Julie pushed the door open now and took a step inside, letting the door whisper shut behind her. “Mother,” she sighed. The front room — with a mismatched recliner and love seat covered with plastic, an old 19-inch color TV on a rickety stand, and a coffee table stacked high with magazines and old newspapers – was her. Julie sat on the edge of the loveseat, the plastic crinkling underneath her. Even with the cover, the White Shoulders her mother had worn as long as she could remember rose up from the furniture.
The tears started then. Slowly. First Julie’s eyes misted. Then she could feel the moisture collect around the rims of her eyes. Finally, a couple of tears leaked out and streamed down her cheeks before she could wipe them away. “Dammit,” Julie said to her reflection in the TV screen. Too much anger. Too much pride. A family trait passed down from generation to generation.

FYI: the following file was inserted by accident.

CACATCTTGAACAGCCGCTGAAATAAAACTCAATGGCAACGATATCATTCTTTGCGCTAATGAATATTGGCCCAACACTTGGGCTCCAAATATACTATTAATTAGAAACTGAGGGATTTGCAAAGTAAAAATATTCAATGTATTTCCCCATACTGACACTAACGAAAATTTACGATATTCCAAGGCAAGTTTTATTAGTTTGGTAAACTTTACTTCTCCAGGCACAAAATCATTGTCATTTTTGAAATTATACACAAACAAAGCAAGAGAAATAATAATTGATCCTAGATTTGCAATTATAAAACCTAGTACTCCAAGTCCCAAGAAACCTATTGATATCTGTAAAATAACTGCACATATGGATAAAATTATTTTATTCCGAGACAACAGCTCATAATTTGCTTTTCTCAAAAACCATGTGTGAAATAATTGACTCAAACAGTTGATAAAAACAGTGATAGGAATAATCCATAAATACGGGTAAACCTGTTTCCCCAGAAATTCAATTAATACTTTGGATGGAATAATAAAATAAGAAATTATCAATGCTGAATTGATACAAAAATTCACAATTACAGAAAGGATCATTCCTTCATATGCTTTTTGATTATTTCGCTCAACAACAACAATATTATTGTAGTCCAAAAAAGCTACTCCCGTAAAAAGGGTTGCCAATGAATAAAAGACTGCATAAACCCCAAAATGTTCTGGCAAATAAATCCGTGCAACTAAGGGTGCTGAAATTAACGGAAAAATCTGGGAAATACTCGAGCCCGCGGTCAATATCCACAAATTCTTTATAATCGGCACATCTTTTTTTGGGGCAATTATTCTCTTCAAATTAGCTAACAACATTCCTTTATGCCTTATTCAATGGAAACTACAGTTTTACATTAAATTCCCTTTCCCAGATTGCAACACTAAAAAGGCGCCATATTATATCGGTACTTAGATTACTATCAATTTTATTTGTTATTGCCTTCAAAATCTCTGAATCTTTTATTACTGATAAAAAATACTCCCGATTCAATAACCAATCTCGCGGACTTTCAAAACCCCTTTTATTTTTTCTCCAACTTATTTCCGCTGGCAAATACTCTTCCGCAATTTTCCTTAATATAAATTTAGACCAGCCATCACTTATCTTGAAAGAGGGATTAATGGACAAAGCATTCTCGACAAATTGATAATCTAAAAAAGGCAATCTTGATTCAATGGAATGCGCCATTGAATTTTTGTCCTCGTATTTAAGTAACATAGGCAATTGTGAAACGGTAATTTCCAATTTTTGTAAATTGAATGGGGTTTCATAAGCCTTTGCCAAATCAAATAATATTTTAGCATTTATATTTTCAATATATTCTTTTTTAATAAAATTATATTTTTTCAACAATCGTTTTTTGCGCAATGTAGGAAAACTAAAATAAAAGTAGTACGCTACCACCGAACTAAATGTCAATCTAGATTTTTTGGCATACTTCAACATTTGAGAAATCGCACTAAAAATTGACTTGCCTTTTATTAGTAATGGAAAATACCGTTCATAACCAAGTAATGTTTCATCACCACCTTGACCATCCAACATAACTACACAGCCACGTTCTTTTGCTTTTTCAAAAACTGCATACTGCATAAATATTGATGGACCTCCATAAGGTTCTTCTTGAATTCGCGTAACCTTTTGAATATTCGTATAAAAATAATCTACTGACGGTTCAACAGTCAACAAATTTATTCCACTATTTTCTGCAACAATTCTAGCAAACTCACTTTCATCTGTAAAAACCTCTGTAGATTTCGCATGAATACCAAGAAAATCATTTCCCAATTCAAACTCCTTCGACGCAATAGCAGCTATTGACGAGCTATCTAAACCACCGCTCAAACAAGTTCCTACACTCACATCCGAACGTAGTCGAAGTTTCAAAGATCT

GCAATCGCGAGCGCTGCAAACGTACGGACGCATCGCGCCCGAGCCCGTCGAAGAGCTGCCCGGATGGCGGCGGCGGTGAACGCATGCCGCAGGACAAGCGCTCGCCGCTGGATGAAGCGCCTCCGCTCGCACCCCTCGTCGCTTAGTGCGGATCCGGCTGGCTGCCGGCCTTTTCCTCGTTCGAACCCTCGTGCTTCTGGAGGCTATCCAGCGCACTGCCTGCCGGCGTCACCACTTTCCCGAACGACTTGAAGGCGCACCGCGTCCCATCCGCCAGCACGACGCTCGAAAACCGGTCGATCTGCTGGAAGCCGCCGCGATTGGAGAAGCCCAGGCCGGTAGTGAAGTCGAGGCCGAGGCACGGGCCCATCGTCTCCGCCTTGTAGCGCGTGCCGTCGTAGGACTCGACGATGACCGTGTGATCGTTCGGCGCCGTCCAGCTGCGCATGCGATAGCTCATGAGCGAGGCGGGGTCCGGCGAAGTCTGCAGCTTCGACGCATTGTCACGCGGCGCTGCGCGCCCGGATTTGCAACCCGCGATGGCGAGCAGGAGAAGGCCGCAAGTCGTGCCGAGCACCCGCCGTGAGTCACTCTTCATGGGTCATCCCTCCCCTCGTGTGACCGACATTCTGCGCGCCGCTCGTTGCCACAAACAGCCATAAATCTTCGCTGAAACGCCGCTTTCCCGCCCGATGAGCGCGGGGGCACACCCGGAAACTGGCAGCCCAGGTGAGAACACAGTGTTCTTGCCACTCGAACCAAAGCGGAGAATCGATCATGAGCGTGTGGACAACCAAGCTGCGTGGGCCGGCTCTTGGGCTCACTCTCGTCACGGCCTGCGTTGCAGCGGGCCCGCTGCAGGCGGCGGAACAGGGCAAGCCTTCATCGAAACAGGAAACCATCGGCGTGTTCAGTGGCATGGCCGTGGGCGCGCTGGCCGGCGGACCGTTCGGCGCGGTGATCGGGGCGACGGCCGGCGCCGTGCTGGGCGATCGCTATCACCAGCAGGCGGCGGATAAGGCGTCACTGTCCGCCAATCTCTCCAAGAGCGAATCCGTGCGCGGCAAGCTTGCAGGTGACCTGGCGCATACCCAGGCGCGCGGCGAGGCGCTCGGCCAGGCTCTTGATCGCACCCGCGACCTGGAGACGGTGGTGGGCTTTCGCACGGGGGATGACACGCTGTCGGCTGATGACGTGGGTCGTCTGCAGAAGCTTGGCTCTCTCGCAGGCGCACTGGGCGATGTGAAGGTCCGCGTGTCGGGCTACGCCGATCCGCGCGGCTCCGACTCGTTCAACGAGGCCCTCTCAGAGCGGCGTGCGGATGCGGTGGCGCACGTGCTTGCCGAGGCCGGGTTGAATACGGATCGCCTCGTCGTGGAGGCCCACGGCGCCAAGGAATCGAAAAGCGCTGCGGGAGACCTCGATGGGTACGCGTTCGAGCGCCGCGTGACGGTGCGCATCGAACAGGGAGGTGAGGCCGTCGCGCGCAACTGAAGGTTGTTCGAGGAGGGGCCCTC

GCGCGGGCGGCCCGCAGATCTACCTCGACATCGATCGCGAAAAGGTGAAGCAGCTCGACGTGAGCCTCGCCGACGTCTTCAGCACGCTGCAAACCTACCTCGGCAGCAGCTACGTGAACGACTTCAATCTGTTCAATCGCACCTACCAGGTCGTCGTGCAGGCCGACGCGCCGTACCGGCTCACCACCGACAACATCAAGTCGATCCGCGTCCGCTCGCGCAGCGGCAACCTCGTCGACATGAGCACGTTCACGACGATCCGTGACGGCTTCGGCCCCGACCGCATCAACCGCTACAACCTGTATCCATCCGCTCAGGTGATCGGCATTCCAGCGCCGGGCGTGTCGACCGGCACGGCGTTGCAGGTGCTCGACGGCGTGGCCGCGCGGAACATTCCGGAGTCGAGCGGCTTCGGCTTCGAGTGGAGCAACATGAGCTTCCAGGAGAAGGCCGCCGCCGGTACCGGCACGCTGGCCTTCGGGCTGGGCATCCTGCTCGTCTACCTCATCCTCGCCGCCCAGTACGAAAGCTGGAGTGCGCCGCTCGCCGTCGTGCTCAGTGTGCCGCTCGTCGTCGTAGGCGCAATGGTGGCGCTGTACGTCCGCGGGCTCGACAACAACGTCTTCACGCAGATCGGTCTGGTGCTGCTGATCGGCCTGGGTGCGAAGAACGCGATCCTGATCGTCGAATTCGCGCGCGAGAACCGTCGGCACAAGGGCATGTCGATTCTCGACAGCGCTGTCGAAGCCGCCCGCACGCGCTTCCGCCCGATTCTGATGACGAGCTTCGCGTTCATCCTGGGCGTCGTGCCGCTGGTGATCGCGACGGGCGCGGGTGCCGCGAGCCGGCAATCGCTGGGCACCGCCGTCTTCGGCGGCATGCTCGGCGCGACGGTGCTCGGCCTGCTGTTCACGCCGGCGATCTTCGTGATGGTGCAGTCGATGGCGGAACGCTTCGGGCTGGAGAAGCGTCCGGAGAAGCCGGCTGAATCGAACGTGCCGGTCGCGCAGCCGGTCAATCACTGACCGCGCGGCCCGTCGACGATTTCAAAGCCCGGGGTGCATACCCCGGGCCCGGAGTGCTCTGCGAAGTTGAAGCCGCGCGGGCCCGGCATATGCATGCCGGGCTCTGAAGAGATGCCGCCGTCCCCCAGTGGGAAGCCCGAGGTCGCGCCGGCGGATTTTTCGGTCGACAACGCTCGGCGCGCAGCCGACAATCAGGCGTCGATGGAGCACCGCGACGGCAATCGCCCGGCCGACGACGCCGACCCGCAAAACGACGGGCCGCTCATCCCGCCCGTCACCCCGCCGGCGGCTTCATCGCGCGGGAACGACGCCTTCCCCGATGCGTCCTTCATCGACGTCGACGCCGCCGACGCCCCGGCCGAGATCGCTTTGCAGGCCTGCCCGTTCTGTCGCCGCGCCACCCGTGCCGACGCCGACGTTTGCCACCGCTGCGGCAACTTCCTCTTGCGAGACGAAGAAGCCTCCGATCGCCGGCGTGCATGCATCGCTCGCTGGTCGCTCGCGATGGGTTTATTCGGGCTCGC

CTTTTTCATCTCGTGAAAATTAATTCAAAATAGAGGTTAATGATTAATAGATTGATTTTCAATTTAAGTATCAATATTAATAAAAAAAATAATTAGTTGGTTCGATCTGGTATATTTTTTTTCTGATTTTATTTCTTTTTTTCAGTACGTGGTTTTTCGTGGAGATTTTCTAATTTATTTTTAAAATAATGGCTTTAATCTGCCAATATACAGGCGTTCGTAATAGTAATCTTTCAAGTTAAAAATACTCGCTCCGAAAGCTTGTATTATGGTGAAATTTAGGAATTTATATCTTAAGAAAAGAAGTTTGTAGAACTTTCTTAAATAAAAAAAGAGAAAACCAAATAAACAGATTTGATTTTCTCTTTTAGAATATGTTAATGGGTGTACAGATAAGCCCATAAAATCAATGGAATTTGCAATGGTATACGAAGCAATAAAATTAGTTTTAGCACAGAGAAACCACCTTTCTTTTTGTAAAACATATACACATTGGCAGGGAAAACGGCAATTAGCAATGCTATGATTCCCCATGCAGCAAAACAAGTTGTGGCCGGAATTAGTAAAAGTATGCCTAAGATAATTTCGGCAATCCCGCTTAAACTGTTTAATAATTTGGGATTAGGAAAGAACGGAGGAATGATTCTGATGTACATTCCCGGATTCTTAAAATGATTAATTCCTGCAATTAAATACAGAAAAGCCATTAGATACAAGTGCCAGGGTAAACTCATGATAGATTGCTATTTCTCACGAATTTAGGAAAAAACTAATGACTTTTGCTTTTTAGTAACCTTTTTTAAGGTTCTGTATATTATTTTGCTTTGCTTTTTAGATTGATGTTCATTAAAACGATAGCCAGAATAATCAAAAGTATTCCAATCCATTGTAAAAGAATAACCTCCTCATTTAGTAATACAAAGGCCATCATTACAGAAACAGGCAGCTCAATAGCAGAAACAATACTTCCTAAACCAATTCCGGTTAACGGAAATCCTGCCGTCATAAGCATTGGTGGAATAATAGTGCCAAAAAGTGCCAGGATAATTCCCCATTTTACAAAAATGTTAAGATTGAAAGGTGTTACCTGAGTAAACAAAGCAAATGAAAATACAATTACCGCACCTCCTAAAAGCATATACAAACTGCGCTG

Her mother’s anger and pride had drove Julie from her. Her anger that Julie chose not to follow the life path her mother thought best for her daughter. Her mother’s pride that prevented her from asking for and receiving help when she needed it. And Julie’s own version of those characteristics had kept her from finding her way back to her mother. It had been so long since they last spoke. More than the seven years her mother had spent at Shady Acres had passed since their last conversation.
Once the tears had stopped and Julie had her fill of the front room, she rose and walked into the kitchen. Julie wasn’t prepared for what she saw. On the wall above the small kitchen table, was a collage of pictures, randomly thumbtacked to the wall. Every single picture was of Julie. First communion. Homecoming. With Neil, her first boyfriend. Every single class picture from kindergarten through high school graduation, scattered amongst the other pictures. Smack dab in the middle was an 8×10 of Julie walking across the stage at San Jose State University, diploma held proudly aloft.